It was concern about that injury, and the pain in both of his ankles and left knee, that discouraged Favre from signing with the Vikings before training camp.
Favre, who holds almost all of the NFL's career passing records, has never been much of a fan of offseason practices, though. Last summer, he ended his retirement with the Packers and forced a trade to the Jets, where he faded down the stretch amid problems with his throwing arm.
But Favre remained in regular communication with the Vikings' coaching staff the past three weeks, and a source said that owner Zygi Wilf had to do very little convincing when the two met this week near Favre's home in Hattiesburg.
"He had a lot of aches and pains and they basically needed a commitment from him before he felt he was ready to play,'' a source told Werder. "He wants to be able to do the best he can do and doesn't want to disappoint them.''
Favre has been working out regularly with Oak Grove High School players in Hattiesburg, according to WDAM-TV, and has not missed a practice even after telling the Vikings he would remain retired.
The Vikings finished training camp last week and beat Indianapolis 13-3 in their preseason opener Friday. They got a strong performance from quarterback Sage Rosenfels, who has been competing with Tarvaris Jackson for the starting job since Favre jilted the team July 28.
The Vikings are expected to challenge for the NFC North title this season, with whoever is behind center.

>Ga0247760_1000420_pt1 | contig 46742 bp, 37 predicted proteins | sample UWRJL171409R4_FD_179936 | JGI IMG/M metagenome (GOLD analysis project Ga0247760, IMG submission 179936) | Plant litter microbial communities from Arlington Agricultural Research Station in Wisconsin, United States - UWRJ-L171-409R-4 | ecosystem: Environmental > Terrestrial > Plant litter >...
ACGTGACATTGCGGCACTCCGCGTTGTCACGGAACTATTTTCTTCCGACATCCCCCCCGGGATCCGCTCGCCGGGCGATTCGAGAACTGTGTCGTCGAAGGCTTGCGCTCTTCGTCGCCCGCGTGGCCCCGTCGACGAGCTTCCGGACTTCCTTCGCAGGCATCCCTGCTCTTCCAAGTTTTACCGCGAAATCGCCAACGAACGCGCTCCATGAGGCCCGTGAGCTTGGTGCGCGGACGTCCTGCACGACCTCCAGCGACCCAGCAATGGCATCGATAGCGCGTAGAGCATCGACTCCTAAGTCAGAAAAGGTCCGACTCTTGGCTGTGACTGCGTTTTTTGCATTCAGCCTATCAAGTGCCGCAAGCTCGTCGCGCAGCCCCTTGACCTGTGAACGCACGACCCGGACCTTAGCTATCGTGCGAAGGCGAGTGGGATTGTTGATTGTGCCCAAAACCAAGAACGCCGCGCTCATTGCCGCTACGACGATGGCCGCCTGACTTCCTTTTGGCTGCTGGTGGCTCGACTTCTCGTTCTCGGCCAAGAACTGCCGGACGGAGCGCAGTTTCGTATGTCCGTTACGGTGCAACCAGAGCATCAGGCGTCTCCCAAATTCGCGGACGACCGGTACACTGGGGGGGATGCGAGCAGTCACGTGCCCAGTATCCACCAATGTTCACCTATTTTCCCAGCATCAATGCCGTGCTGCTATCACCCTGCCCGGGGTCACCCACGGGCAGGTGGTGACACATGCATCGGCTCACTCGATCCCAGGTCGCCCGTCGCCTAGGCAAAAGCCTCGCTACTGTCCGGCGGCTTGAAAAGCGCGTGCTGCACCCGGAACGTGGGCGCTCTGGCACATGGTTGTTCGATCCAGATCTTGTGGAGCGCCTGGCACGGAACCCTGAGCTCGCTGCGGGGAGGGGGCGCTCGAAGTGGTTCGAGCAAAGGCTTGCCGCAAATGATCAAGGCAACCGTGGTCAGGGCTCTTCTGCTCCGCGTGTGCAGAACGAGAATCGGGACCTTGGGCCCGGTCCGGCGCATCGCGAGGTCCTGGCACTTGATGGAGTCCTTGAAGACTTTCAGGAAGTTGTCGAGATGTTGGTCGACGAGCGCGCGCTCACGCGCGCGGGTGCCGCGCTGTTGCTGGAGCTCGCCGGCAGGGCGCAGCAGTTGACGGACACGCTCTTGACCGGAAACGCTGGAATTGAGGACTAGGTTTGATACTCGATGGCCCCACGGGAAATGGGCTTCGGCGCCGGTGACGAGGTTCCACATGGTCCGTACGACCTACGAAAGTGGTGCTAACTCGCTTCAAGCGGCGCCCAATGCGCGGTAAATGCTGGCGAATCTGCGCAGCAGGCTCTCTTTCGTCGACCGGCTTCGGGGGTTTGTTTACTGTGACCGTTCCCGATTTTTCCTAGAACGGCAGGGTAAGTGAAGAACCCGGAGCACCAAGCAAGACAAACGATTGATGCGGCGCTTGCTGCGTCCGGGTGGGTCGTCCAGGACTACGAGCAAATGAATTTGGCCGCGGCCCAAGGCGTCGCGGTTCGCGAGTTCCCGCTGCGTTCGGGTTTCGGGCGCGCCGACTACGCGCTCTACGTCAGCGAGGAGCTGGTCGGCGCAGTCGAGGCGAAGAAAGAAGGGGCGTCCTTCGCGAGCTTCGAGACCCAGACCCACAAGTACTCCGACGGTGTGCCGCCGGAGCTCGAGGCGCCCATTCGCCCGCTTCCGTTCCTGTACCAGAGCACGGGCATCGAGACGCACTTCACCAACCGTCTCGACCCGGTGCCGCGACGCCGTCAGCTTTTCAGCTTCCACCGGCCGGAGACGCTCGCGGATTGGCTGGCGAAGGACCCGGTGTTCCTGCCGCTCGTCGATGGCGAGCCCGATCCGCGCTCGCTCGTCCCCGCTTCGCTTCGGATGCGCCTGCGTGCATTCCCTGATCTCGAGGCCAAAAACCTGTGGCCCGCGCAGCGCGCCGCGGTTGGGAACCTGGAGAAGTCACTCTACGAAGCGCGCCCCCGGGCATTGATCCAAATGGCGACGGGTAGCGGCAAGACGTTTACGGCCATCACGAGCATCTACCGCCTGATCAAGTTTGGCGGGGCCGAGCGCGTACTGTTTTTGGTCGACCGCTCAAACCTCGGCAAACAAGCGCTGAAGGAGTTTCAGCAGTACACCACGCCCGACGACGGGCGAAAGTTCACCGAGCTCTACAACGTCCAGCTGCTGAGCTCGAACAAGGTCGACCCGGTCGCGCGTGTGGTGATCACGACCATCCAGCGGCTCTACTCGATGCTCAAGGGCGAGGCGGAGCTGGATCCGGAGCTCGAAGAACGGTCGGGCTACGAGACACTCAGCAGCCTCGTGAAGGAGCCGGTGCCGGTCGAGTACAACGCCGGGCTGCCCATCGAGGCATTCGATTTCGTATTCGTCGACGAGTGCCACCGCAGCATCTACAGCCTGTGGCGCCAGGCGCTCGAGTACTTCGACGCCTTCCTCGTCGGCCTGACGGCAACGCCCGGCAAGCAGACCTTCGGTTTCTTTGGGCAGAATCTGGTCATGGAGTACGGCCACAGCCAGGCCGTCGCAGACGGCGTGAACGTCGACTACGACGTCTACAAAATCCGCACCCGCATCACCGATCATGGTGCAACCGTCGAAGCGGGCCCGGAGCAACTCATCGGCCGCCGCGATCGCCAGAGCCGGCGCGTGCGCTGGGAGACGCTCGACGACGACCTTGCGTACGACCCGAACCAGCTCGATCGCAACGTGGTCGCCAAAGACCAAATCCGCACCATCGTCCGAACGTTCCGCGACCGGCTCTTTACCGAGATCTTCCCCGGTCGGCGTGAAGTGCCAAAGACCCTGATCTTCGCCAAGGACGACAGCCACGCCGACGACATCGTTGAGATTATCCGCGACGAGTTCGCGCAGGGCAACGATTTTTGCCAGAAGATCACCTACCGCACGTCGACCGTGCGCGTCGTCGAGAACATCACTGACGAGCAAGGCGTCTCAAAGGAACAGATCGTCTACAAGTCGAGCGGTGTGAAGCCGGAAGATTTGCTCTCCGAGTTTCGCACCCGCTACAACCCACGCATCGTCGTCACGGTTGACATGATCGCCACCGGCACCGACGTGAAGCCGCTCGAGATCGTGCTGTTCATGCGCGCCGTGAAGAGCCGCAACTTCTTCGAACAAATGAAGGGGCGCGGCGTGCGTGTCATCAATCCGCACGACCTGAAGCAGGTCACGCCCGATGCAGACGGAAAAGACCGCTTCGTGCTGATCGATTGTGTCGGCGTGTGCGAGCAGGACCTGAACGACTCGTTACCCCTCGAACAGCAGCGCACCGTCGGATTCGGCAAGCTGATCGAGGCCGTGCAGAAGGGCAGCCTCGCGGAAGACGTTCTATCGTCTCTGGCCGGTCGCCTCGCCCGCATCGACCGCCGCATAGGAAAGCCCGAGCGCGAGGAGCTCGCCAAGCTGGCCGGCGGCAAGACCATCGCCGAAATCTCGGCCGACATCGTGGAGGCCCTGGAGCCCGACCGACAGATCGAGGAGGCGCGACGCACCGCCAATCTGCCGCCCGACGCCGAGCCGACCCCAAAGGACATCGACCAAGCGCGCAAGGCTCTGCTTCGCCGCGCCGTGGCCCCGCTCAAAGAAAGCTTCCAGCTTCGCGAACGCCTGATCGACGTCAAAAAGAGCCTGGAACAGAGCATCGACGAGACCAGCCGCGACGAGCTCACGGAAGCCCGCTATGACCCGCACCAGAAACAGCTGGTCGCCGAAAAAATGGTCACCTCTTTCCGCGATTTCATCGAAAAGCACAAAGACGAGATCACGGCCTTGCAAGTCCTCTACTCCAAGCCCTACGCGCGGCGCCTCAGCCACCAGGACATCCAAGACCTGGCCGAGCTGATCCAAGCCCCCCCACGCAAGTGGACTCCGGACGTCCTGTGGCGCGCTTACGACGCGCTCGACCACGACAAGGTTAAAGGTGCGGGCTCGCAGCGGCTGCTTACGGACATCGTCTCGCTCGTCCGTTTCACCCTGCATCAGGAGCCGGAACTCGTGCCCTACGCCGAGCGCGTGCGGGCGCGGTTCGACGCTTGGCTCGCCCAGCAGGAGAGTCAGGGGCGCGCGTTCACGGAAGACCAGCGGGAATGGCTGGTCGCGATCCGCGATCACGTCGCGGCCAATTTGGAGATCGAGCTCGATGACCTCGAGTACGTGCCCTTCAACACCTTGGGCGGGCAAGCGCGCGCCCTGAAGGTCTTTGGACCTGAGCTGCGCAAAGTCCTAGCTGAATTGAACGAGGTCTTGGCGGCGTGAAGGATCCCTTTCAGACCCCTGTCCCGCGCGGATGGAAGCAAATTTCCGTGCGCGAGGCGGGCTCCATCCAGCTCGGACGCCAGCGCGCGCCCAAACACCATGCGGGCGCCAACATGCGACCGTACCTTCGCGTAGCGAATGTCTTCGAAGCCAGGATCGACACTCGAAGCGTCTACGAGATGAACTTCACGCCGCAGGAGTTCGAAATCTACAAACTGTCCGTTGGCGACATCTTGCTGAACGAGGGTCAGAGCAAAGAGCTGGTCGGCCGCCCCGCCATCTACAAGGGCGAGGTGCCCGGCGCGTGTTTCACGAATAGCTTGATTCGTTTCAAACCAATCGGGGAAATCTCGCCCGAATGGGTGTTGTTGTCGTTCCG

Rosenfels and Jackson have had some rough moments during practice. Jackson hurt his knee, missed a few workouts and then returned, but he was out of sync last week against the Colts.
Rosenfels did well, but preseason games are tough to evaluate and Indianapolis held out all four starting defensive backs.
On Monday, Jackson, responding to the day's scuttlebutt that Favre was predicted to play in Minnesota this season, said he was not paying attention to any of the talk.
"I pretty much have said [Favre] probably will follow me even when I retire. I'll probably have to hear about it. I'm just trying to take care of my business, and I can't worry about that stuff," Jackson said, according to the Minneapolis Star Tribune. "If I let that stuff get to me, ain't no telling where I'd be right now. I just let it roll off my shoulder and just keep going. Just keep trying to get better."
Packers coach Mike McCarthy said after practice Tuesday he was not surprised by Favre's return.
"I don't think anybody should be surprised by it," McCarthy said.
Aaron Rodgers, who inherited the starting quarterback position after Favre retired -- then unretired -- said, "I don't have a reaction. It doesn't pertain to me. It has absolutely nothing to do with me. It doesn't change anything. It has nothing to do with the Green Bay Packers."
Packers general manager Ted Thompson also didn't want any part of the Favre situation, which caused a major distraction during the Packers' training camp a year ago and lingered on well after Favre was traded to the Jets.
After dodging a few questions about Favre on Tuesday, Thompson refused to bite on a question about whether it's wise for a team to tie its fortunes to a player with commitment issues so late in training camp.
"You guys just try to get me in trouble," Thompson said, smiling.
Packers linebacker Nick Barnetttold the newspaper: "Ater all those years of not being able to hit him, do I want to hit him? Of course I want to hit him. He's an awesome guy. I wish him the best."